Because a weightless, or buoyant, body requires a minimum of energy to keep it at a given depth, and because a weightless body requires less energy than a weighted body to move at a given speed, many fishes have evolved means of reducing their body weight, or density, relative to the density of water. A fish whose total body density equaled that of water would be effectively weightless, neither rising nor sinking. Because fat is less dense than water, one method of reducing body density would be to increase the proportion of fat within the body. Theoretically, about one-third of a fish's body weight would have to be made up of fat in order to make the fish weightless in seawater. This condition is approached in some species of deep-sea sharks having very large livers that contain a great amount of squalene, a fatty substance that is significantly less dense than seawater.
Another method of reducing density is to include gases within the body. Many fishes have a gas-filled bladder that serves this function. The gases within the bladder are similar to those in air but are present in different and widely varying proportions. The degree of body volume that must be taken up by gas in order to achieve weightlessness depends mainly upon whether the fish is freshwater or marine. Fresh water is less dense than seawater and consequently provides less buoyancy. Freshwater fishes, therefore, require a larger gas bladder than do marine fishes to keep them from sinking. According to calculations, the capacity of a gas bladder should be about 7% of body volume for a freshwater fish and 5% for a marine fish. In actual measurements, freshwater fishes' gas bladders have been found to range from 7 to 11% of body volume, while those of marine fishes have ranged from 4 to 6% of body volume.
If the gas bladder contained an unchanging quantity of gas, the fish possessing it would be weightless at only one depth. The reason for this is that as pressure increases with depth, the gas in the bladder is compressed, decreasing the bladder's volume and increasing the relative density of the fish. The fish would then have to use considerable energy to stop its increasingly denser body from sinking. Conversely, when a fish rises from great depths and pressure is decreased, the volume of the bladder expands and the fish becomes too light to remain at a given depth without considerable effort (in extreme cases, such as with certain deep-water fishes, excessive expansion of gases in the bladder can cause the bladder to burst). The quantity of gas within a fish's bladder must therefore be adjustable. If, as in the carp, the gas bladder is connected by a duct to the gullet, gas may be expelled through the mouth and gill cavities as the fish rises, and, in a similar manner, gas may be added to the bladder by swallowing air at the water surface.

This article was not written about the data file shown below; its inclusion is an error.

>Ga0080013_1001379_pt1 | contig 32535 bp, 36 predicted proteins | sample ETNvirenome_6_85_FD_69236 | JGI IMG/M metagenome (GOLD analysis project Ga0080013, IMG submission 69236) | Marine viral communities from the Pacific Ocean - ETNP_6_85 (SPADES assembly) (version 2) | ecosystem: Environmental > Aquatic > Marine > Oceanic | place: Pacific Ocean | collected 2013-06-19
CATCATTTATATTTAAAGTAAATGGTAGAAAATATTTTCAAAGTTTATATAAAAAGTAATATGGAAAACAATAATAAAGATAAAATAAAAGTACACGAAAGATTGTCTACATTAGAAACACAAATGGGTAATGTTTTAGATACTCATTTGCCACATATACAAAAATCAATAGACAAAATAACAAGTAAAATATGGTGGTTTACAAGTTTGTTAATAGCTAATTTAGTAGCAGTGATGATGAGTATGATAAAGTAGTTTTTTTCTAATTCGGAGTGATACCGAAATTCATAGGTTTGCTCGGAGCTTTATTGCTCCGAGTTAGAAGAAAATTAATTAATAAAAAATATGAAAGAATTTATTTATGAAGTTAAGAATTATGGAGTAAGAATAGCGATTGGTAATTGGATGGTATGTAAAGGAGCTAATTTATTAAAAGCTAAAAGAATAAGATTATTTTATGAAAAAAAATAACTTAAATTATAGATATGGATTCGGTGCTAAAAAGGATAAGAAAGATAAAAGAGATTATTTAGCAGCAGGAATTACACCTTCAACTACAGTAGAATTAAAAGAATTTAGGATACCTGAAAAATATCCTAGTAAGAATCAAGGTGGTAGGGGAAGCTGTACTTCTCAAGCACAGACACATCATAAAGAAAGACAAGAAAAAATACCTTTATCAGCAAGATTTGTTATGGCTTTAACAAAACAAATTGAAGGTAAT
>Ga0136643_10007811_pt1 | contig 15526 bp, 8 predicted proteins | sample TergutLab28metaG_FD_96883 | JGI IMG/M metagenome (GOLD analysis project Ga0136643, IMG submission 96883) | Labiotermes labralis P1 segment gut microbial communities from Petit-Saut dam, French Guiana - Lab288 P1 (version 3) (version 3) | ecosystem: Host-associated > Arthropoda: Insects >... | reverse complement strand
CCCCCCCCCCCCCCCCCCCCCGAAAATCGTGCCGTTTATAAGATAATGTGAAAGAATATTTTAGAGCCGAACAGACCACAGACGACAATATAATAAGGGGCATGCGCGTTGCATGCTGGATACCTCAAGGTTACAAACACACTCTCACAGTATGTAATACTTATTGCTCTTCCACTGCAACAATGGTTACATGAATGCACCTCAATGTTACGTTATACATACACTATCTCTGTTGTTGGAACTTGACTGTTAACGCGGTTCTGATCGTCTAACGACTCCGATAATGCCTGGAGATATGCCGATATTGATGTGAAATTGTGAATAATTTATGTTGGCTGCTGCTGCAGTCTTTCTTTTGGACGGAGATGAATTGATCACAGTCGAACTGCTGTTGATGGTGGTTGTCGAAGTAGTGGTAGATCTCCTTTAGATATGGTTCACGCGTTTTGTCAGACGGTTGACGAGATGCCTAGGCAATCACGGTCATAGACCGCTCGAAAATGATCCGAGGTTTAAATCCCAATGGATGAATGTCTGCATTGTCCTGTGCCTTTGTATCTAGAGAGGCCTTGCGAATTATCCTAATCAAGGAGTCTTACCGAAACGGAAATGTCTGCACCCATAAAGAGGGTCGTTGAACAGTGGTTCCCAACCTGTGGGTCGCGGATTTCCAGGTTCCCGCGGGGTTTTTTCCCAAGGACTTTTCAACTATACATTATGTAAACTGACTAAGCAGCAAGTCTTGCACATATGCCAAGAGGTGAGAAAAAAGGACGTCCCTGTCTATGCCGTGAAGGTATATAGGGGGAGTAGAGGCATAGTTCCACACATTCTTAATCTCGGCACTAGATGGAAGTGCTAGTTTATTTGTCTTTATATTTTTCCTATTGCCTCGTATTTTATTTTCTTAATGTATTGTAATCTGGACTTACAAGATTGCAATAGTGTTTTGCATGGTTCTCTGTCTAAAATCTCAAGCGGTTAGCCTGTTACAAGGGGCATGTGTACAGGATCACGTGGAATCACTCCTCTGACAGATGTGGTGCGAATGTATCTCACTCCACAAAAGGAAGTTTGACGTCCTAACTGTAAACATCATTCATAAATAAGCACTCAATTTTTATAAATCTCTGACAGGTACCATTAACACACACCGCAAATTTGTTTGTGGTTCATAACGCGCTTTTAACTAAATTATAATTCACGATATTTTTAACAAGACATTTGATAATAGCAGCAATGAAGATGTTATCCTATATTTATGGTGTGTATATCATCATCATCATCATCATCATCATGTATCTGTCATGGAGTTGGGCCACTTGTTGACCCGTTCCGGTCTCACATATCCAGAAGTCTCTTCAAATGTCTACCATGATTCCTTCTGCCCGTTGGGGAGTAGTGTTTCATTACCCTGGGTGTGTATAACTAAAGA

For most fishes, however, coming to the surface to gulp air prior to going deeper is impractical, and in many fishes the gas bladder has no connection to the outside. In these fishes there must be another means of adjusting the quantity of gas within the bladder. This is done by transferring gases from the gas bladder to adjoining blood vessels and back again.
Deflating the gas bladder is a passive operation, working under the higher pressures building up within the gas bladder. This pressure forces the gas into surrounding blood capillaries, which then carry the gas away. These blood vessels may be scattered through the walls of the gas bladder, they may be confined to a compartment at the rear of the bladder, or they may be restricted to a region at the top of the bladder, which is separated from the bladder by a constrictive muscle and is known as the oval organ.
Inflating the gas bladder is an active, or dynamic, operation because it is done against the high pressures within the bladder. The gases may be forced into the bladder by blood vessels covering large areas of the bladder walls, or, more commonly, by a combination of two units known as the gas gland and the rete mirabile. The gas gland is a modification of the inner lining of the bladder; the rete mirabile is a dense bundle of capillaries arranged side by side in countercurrent fashion. Blood leaving the gas bladder would be carrying a gas, such as oxygen, at a high pressure equal to that within the gas bladder. Blood arriving at the gas bladder would be carrying oxygen at quite a low pressure, equal to that within the water passing over the gills. The oxygen therefore diffuses from the outgoing blood into the incoming blood. This process is repeated continuously, with greater and greater concentrations and higher and higher pressures of oxygen collecting at the junction point of the outgoing and incoming capillaries, the gas gland. The gas gland may facilitate this buildup by secreting lactic acid, which acts to increase the pressure of oxygen within the blood. When the pressure of the oxygen in the gas gland exceeds that within the gas bladder, the oxygen diffuses into the bladder.
Distribution - Anatomy - Circulation -
Body Temperature - Water Balance - Swimming
Lateral Line System - Evolution - Reproduction
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